When fishing during the winter, no matter where he finds himself, Bassmaster Elite Series pro Brandon Palaniuk knows that he can count on three lures. A standard casting jig, drop-shot rig, and small swimbait can cover his needs and help him catch cold-weather bass.
His three picks are versatile enough that he can fish them at various depths, around different types of cover, and at any speed he chooses.
#1 Green Pumpkin Jig
The standard jig in Green Pumpkin could really make a top-baits list for any season of the year, and the wintertime is no different for Palaniuk, who said that he always has one rigged and ready to go.
“The first one I would pick, and not in order of effectiveness, would be a ½ ounce Molix Kento jig in one of the Green Pumpkin hues. What makes those colors so good is that they can imitate both crawdads or bluegill,” Palaniuk said. “I also like the Green Pumpkin flash because it also shines and flashes like a shad with the silver that is in it.”
Palaniuk also likes the jig because it can be fished just about anywhere.
“I may be flipping deep docks, or targeting wood cover, and it works great in both places. I can also cast it and drag offshore if I need to,” he said. “I like to fish it on a 7’6” heavy Alpha Angler Hitter rod with the 8.1:1 Daiwa Tatula Elite P/F reel spooled with 20-pound Seaguar Tatsu fluorocarbon.”
The P/F reel he mentioned is designed for flipping and pitching, but he believes it is useful for all types of fishing when it comes to jigs.
“It has a longer handle and bigger knobs, and that can be a big benefit, even when fishing offshore. You are using a big rod, stout hook, and heavy line, and the bigger handle allows you to control the fish better. Especially when you go up to the high-speed version because normally with a higher speed reel, you lose some winching power, but you can offset that with the bigger handle.”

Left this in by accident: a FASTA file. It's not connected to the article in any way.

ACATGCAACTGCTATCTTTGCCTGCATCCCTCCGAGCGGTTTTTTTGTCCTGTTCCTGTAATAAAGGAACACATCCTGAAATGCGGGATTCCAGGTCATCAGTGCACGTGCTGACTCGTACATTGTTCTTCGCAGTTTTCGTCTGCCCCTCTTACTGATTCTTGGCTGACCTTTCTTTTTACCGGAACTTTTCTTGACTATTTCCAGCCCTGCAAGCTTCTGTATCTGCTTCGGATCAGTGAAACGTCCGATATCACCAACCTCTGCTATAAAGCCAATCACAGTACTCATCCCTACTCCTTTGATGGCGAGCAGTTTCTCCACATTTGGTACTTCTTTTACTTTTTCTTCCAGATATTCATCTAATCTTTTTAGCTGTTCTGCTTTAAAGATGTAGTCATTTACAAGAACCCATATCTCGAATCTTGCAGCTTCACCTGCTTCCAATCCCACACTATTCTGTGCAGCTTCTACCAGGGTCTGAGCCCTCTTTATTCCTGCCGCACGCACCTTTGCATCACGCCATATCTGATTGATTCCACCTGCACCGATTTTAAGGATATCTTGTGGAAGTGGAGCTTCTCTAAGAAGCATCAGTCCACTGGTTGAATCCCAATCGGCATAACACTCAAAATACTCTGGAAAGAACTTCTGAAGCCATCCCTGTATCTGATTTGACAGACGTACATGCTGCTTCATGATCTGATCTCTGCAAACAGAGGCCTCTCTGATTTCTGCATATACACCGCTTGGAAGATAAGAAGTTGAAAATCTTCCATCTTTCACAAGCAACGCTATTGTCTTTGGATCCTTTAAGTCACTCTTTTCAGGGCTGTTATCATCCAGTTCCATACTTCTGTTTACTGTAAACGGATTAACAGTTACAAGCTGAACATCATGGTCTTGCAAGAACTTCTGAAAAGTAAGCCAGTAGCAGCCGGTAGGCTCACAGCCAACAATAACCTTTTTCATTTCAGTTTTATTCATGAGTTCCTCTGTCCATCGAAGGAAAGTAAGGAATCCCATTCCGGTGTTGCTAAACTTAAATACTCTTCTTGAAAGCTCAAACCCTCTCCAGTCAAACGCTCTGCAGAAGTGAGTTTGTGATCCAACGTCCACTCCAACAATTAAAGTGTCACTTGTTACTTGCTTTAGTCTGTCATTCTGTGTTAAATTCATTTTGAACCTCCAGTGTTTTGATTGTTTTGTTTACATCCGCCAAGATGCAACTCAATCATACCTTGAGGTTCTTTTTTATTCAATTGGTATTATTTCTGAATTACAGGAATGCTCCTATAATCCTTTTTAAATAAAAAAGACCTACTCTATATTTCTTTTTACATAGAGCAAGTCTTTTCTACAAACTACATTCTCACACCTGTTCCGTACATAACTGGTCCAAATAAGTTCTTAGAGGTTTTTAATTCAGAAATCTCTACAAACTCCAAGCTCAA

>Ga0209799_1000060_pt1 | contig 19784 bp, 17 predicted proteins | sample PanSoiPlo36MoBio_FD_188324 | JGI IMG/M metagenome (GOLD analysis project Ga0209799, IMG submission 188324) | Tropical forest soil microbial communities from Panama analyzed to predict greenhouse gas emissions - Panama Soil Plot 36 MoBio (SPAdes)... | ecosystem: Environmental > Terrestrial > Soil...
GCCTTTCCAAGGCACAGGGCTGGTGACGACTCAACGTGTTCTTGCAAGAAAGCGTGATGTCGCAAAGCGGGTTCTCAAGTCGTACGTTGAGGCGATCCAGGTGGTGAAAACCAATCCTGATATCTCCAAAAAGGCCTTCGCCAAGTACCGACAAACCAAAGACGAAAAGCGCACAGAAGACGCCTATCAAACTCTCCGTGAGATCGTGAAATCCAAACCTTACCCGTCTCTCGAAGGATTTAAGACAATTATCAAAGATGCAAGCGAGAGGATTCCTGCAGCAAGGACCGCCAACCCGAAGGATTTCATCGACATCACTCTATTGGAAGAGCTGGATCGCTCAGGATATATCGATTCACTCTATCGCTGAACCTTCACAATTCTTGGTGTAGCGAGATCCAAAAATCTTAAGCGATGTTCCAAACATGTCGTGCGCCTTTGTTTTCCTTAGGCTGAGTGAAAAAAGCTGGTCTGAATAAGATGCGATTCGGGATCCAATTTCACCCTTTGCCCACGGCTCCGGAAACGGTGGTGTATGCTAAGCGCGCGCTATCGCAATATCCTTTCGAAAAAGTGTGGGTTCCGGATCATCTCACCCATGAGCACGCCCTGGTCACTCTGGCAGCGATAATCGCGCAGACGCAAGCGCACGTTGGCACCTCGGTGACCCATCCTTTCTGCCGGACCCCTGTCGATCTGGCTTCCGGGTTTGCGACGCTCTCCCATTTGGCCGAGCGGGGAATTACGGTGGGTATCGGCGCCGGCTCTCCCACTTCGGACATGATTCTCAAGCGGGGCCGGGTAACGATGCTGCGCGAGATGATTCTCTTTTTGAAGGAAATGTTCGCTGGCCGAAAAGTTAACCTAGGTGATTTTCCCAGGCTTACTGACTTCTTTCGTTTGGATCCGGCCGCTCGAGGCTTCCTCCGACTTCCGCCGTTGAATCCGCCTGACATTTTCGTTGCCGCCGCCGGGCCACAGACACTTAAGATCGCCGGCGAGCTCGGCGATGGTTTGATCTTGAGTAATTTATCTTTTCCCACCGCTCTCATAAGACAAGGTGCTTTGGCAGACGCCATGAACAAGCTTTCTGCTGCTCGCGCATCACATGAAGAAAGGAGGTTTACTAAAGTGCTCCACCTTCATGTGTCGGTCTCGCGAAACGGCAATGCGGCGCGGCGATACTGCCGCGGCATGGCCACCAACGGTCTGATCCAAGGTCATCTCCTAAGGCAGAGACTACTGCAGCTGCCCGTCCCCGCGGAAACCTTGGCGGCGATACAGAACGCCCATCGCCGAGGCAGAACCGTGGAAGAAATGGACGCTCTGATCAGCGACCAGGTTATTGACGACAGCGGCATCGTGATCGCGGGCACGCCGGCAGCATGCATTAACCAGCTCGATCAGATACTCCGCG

#2 The Drop-Shot
A drop-shot works just about anywhere and everywhere, and it is a staple for Palaniuk when fishing during the winter. His lure pick is a Zoom Z-Drop worm that he rigs on a #2 Split Shot/Drop Shot hook or a #1 VMC Finesse Neko Hook when Texas-rigging the bait and fishing it around cover. His go-to weight and size is a ¼ ounce VMC Drop-Shot weight.
“I like to target grass lines, rock ledges, points, and humps. Really anywhere that fish have an edge they can relate to,” said the Idaho pro.
When it comes to drop-shot gear, he opts for an Alpha Angler DSR, a 6’10” medium spinning rod that he pairs with a Daiwa Exist in the 3000 size. He completes the package with 15-pound Seaguar Smackdown Flash Green with an 8-pound Seaguar Tatsu fluorocarbon leader.
“During the winter, it seems like I am fishing in the rain and snow all the time, and the Exist can handle it because it is Magsealed. That keeps the moisture from getting inside and into the gearbox,” said Palaniuk. “The outside might get cold or even freeze, but none of the moving components inside will be affected.”
#3 Small Swimbait
The final of Palaniuk’s three musts for winter bass fishing is a small swimbait that Palaniuk says he fishes in the same areas that he fishes a drop-shot rig.
“I’ll fish it in the exact same places, and generally, I am trying to target that 20 to 30-foot zone,” he shared.
He will rig up a 3.8” Zoom Z Swim and most often pairs it with a simple 3/8-ounce round ball jighead. He fishes the small swimbait on an Alpha Angler Clutch, a 7’5” medium casting rod, and pairs it with a 6.3:1 Daiwa Steez A that he spools with 10-pound Seaguar Tatsu fluorocarbon.
“The lighter line lets you get a long cast and also helps to keep the bait down in the zone. Plus, that Steez A can cast a light bait very well, it has become my ‘workhorse’ reel because it can do it all,” Palaniuk began. “I also like the slower 6.3:1 reel speed because it keeps the bait low to the bottom without rising it higher in the water column. I can fish it slower without having to force myself to slow down like I would with a faster reel.”
When fishing during the winter months, no matter where you live, chances are that these three techniques will produce. These are three baits that Brandon Palaniuk always has rigged up when the water is cold, and he wants to catch bass.